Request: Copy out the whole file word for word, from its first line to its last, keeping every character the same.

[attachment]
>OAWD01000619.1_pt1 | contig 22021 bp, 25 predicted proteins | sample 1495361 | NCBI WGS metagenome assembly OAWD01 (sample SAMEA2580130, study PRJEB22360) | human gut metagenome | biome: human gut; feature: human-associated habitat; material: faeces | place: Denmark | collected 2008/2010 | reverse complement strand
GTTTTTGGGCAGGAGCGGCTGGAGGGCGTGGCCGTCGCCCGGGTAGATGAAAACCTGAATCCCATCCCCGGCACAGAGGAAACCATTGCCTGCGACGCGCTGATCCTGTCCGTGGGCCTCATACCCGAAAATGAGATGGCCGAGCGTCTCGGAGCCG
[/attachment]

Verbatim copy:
>OAWD01000619.1_pt1 | contig 22021 bp, 25 predicted proteins | sample 1495361 | NCBI WGS metagenome assembly OAWD01 (sample SAMEA2580130, study PRJEB22360) | human gut metagenome | biome: human gut; feature: human-associated habitat; material: faeces | place: Denmark | collected 2008/2010 | reverse complement strand
GTTTTTGGGCAGGAGCGGCTGGAGGGCGTGGCCGTCGCCCGGGTAGATGAAAACCTGAATCCCATCCCCGGCACAGAGGAAACCATTGCCTGCGACGCGCTGATCCTGTCCGTGGGCCTCATACCCGAAAATGAGATGGCCGAGCGTCTCGGAGCCG